Tuesday, 29 December 2015


Billy Hope is the undefeated light-heavyweight World Champion, however his life is thrown into chaos when his wife, Maureen (Rachael McAdams), is shot in a scuffle in a hotel lobby. He begins a downward spiral where his house and entire relationship with his daughter is under threat.

The transformation made by Jake Gyllenhall from gaunt Lou (from Nightcrawler) to Billy Hope whose better built than a tank showcases a hugely impressive level of dedication from an actor who often displays such levels of dedication to many roles. His impressive change in physique is, to extent, influenced by drugs, but it still required many hours in the gym to look convincing in the role. For Gyllenhall, the dedication was worth it because Southpaw is another fine display of his talents. Adopting a Marlon Brando esque mumble (so much so that he becomes hard to understand), Gyllenhall's performance in the film's more dramatic moments is moving and engaging and during the film's boxing sequences his physique is so impressive that he doesn't look remotely out of place.

The character of Billy Hope is a dividing one, he is a violent man participating in a violent sport so if he wasn't a successful boxer it'll be likely he'll be punching people in prison rather than in a ring. One can't help but feel that the removal of his custody rights to his child is the right thing to do, but Billy's genuinely loving relationship with his daughter is one of very few positive traits in his personality. It's this moving relationship and the great performances of Jake Gyllenhall and Oona Laurence (as his daughter) that helps the audience eventually side and become sympathetic to Billy when they have previously been swinging from sympathy to apathy as though they were riding the pendulum of empathy.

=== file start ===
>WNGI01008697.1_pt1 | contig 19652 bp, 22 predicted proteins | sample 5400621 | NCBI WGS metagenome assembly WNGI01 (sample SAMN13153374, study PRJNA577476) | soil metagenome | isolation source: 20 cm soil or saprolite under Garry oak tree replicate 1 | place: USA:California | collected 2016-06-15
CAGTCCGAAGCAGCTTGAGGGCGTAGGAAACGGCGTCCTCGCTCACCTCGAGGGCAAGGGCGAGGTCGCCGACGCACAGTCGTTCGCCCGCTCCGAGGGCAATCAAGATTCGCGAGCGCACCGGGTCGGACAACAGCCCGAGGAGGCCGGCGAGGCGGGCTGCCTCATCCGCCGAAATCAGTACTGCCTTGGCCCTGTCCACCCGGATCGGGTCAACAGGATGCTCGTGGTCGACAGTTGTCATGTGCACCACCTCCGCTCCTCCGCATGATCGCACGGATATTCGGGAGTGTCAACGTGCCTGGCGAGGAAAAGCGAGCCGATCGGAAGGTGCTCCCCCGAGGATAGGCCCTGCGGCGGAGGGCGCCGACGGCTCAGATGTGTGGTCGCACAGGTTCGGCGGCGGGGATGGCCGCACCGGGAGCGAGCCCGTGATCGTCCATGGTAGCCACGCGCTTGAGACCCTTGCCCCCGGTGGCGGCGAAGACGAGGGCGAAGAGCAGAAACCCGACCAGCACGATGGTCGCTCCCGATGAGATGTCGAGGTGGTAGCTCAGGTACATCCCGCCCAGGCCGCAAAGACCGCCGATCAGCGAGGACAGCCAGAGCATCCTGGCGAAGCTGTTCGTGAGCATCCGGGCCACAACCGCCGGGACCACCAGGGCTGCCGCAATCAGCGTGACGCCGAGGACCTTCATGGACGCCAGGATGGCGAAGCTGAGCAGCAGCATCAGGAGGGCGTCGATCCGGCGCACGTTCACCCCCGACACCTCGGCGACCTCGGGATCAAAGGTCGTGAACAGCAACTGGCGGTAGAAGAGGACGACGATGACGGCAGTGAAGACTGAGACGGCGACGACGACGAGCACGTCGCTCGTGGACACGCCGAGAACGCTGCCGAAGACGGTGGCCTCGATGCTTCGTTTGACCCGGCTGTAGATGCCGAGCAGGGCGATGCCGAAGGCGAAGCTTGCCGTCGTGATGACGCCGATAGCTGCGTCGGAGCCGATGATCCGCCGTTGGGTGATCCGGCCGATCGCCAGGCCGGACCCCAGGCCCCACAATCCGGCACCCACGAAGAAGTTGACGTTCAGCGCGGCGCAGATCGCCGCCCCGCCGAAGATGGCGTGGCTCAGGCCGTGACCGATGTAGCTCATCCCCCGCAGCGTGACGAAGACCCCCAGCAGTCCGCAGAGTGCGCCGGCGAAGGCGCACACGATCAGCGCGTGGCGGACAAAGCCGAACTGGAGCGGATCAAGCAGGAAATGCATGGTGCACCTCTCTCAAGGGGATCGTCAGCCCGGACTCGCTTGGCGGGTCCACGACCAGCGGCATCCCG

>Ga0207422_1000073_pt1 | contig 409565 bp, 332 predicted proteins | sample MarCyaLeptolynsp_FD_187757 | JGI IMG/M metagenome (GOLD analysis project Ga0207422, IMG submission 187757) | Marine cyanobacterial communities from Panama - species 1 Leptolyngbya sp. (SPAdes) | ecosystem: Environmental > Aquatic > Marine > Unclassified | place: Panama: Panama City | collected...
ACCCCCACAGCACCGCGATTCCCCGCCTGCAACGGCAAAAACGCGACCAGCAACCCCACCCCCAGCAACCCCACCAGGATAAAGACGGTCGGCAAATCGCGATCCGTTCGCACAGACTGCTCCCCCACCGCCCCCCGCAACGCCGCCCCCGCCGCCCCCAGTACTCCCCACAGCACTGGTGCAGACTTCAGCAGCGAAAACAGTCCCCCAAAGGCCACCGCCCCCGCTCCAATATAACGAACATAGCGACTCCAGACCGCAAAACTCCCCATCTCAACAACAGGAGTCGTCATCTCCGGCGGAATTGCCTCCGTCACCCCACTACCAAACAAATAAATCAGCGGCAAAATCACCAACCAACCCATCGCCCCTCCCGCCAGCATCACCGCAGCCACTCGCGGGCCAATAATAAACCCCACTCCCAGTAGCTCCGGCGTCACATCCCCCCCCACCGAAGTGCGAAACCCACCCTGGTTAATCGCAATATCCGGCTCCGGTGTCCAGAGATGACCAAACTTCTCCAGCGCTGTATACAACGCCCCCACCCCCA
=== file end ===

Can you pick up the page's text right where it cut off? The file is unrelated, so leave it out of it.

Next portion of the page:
The film has an a good dramatic story which is more owed to some good leading performances rather than Antoine Fuqua's direction and Kurt Sutter's macho script that seemed to be missing something that would have helped the film deal with the progression of time better than it does However, the film's boxing sequences are electrifying and exciting due to some terrific editing that throws the audience right inside the ring. 


1 comment:

  1. I agree with every single thing you said. Including the grade.